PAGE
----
model= DecisionTreeClassifier(random_state=69, criterion='entropy'), Y_sampled_train)

    from sklearn.metrics import confusion_matrix, accuracy_score, precision_score, recall_score, f1_score, roc_auc_score
    Y_pred_train= model.predict(X_sampled_train)
    Y_pred_dt= model.predict(X_test)
    print('Accuracy and cm of training set: ')
    print('Confusion Matrix:\n', confusion_matrix(Y_sampled_train,Y_pred_train))
    print('Accuracy Score', accuracy_score(Y_sampled_train,Y_pred_train))
    print('Accuracy and cm of test set: ')
    print('Confusion Matrix:\n', confusion_matrix(Y_test,Y_pred_dt))
    print('Accuracy Score', accuracy_score(Y_test,Y_pred_dt))
    print('Precision Score', precision_score(Y_test,Y_pred_dt))
    print('Recall Score', recall_score(Y_test,Y_pred_dt))
    print('F1 Score', f1_score(Y_test,Y_pred_dt))
    print('ROC AUC Score', roc_auc_score(Y_test,Y_pred_dt))

    Accuracy and cm of training set:
    Confusion Matrix:
    [[163193 0]
    [ 0 163927]]
    Accuracy Score 1.0
    Accuracy and cm of test set:
    Confusion Matrix:
    [[40916 71]
    [ 13 80]]
    Accuracy Score 0.9979552093476144
    Precision Score 0.5298013245033113
    Recall Score 0.8602150537634409
    F1 Score 0.6557377049180327
    ROC AUC Score 0.9292413985971425

As we can see in the decision tree classifier, there is a good amount of accuracy and recall, however, the precision score is not satisfactory. And this can also be inferred from the confusion matrix where false-positive transactions are more than they should be.

2. Random Forest Classifier:

    ffrom sklearn.ensemble import RandomForestClassifier
    model= RandomForestClassifier(random_state=69), Y_sampled_train)

    from sklearn.metrics import confusion_matrix, accuracy_score, precision_score, recall_score, f1_score, roc_auc_score
    Y_pred_train= model.predict(X_sampled_train)
    Y_pred_rf= model.predict(X_test)
    print('Accuracy and cm of training set: ')
    print('Confusion Matrix:\n', confusion_matrix(Y_sampled_train,Y_pred_train))
    print('Accuracy Score', accuracy_score(Y_sampled_train,Y_pred_train))
    print('Accuracy and cm of test set: ')
    print('Confusion Matrix:\n', confusion_matrix(Y_test,Y_pred_rf))
    print('Accuracy Score', accuracy_score(Y_test,Y_pred_rf))
    print('Precision Score', precision_score(Y_test,Y_pred_rf))
    print('Recall Score', recall_score(Y_test,Y_pred_rf))
    print('F1 Score', f1_score(Y_test,Y_pred_rf))
    print('ROC AUC Score', roc_auc_score(Y_test,Y_pred_rf))

    Accuracy and cm of training set:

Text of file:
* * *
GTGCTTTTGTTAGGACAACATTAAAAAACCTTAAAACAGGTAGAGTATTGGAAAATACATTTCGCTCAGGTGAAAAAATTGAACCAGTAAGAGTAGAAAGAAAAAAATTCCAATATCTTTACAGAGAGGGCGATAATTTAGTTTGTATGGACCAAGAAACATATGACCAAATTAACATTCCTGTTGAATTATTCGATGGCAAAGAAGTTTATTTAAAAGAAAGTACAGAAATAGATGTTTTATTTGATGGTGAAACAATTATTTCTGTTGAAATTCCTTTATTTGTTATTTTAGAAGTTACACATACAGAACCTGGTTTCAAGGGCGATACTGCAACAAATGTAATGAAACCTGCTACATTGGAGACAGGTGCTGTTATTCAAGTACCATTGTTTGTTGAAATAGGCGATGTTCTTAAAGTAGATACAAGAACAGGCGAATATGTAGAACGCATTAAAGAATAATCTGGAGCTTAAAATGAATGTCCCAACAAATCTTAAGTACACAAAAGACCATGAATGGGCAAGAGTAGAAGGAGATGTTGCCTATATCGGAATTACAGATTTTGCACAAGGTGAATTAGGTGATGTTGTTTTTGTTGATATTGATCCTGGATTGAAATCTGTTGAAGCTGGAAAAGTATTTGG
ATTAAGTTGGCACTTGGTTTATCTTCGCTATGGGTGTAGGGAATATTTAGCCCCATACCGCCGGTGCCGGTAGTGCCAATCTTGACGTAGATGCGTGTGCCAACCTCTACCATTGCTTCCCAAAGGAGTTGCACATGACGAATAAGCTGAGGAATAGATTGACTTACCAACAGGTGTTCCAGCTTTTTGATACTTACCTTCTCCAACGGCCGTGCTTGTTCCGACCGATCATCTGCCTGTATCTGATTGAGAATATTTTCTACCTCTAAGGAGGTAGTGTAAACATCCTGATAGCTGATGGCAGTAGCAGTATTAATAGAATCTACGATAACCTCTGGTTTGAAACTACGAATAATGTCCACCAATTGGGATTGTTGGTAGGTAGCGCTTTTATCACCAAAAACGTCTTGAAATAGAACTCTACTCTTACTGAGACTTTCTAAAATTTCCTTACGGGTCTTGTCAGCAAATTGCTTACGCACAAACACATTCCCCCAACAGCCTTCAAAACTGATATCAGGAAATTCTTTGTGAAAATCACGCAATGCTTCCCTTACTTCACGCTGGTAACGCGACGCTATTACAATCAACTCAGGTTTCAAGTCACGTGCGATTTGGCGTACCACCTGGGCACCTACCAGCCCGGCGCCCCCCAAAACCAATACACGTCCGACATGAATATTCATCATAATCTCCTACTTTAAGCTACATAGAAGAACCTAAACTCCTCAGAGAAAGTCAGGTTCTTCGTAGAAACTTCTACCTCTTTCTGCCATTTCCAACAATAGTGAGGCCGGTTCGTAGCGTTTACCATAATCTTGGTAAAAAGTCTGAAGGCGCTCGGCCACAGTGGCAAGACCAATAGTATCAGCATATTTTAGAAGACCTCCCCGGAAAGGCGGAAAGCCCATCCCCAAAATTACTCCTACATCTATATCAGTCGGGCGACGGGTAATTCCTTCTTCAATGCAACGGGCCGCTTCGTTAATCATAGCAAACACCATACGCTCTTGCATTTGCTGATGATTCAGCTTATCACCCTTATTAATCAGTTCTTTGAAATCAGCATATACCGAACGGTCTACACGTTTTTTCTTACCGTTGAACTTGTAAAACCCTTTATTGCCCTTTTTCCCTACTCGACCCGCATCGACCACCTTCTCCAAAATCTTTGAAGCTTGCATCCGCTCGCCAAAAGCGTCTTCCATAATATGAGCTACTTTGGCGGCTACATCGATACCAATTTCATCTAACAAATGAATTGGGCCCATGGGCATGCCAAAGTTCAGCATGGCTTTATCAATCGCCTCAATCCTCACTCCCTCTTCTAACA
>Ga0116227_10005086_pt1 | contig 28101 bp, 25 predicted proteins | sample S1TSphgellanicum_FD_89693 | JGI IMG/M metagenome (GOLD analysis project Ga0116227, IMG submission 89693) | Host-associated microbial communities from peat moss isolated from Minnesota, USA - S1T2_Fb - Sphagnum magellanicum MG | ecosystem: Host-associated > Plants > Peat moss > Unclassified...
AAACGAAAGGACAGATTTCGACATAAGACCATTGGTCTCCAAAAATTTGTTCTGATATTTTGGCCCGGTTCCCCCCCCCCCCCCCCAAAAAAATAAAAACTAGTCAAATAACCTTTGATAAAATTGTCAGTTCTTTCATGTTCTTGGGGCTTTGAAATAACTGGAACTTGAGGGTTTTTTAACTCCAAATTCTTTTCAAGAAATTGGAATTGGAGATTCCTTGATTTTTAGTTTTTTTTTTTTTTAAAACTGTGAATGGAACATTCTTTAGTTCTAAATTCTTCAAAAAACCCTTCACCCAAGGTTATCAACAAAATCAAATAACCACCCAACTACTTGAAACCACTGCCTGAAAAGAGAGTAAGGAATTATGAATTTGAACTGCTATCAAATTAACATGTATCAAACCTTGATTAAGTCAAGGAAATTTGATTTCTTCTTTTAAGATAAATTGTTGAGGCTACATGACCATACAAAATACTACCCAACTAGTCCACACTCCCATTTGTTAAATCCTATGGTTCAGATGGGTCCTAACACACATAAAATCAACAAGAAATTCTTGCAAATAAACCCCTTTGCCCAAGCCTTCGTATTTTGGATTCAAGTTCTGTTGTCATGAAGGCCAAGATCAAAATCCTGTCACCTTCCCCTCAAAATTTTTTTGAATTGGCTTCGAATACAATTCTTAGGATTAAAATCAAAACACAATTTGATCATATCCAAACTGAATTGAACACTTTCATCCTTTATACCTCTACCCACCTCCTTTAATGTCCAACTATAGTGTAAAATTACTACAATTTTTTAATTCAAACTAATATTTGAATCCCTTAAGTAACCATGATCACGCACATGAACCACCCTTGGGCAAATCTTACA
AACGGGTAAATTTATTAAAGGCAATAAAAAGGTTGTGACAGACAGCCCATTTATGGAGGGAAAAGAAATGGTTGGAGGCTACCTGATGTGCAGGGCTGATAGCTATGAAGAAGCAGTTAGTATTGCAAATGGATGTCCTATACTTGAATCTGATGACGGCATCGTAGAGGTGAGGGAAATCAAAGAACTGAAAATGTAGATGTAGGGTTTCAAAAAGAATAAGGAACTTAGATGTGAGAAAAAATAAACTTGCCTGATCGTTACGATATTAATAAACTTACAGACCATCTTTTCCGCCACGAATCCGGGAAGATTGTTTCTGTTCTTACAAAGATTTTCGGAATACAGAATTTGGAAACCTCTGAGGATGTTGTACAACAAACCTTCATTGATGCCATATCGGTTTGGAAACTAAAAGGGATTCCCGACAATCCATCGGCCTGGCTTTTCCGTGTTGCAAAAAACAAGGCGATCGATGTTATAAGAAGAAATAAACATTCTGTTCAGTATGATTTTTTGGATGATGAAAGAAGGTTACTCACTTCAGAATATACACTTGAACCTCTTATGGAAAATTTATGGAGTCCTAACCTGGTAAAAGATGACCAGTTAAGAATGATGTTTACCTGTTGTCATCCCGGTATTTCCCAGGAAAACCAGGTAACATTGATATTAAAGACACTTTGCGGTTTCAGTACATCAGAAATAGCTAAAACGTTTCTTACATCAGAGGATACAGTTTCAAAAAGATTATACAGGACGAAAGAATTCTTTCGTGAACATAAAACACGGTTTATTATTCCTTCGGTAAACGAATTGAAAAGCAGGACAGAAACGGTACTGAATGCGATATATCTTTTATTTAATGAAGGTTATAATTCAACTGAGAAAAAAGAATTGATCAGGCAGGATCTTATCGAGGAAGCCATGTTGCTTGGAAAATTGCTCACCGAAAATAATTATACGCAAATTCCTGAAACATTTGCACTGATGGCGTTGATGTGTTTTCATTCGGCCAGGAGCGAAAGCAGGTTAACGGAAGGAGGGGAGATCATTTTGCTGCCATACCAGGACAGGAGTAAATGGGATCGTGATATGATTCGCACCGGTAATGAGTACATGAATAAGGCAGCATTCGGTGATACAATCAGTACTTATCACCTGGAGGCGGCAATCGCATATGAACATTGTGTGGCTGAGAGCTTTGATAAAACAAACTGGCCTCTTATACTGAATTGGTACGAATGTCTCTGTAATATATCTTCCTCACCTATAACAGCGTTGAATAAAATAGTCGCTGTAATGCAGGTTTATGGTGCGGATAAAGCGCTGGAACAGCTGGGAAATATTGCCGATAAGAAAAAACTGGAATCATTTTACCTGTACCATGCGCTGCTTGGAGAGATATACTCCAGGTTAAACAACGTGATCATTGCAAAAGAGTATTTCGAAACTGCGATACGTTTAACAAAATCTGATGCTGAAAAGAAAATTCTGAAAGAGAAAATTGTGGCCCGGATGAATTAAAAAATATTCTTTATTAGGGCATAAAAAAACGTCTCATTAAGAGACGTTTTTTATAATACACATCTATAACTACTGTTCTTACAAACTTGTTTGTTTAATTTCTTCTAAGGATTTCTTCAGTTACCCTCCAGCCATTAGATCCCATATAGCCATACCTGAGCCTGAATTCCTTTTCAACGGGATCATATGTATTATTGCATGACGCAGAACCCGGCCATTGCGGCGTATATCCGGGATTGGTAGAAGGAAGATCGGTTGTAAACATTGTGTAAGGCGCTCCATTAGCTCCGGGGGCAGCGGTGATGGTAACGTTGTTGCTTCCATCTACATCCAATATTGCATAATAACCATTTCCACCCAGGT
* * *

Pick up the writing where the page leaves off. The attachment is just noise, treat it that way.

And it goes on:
Confusion Matrix:
    [[163193 0]
    [ 0 163927]]
    Accuracy Score 1.0
    Accuracy and cm of test set:
    Confusion Matrix:
    [[40977 10]
    [ 12 81]]
    Accuracy Score 0.9994644595910419
    Precision Score 0.8901098901098901
    Recall Score 0.8709677419354839
    F1 Score 0.8804347826086956
    ROC AUC Score 0.9353618810685056

As we can see, the random forest classifier has accuracy, precision, and recall values that are quite a satisfactory one with an F1 score of 0.88 and ROC AUC score of 0.935.


At last, we can witness that by using machine learning models, we can save people’s money from many fraudulent transactions and that too easily and very fast. Moreover, the privacy of the customers has been kept intact, and the problem of the imbalanced dataset is also resolved by analyzing the fraud analytics. So all the challenges which were discussed above are almost dealt with using the supervised learning model of machine learning.

Also, for more accurate results, you can amend these methods and include many techniques like:

  • Hyperparameter Tuning: Hyperparameter can be tuned with the help of GridSearchCV or RandomizedSearchCV to improve results.
  • Use Feature Scaling for other algorithms like Logistic Regression, XGBoost, SVM, etc which may perform better than Random Forest.
  • One can also use the stacking of different models to get more accurate results.

Get hands-on with the above techniques to solve the puzzle. Feel free to reach out to us in case you find any struggle. We, at Seaflux, are AI & Machine Learning enthusiast who is helping enterprises worldwide. Have a query or want to discuss AI or Machine Learning projects? Schedule a meeting with us here, we'll be happy to talk to you!

Jay Mehta - Director of Engineering
Jay Mehta

Director of Engineering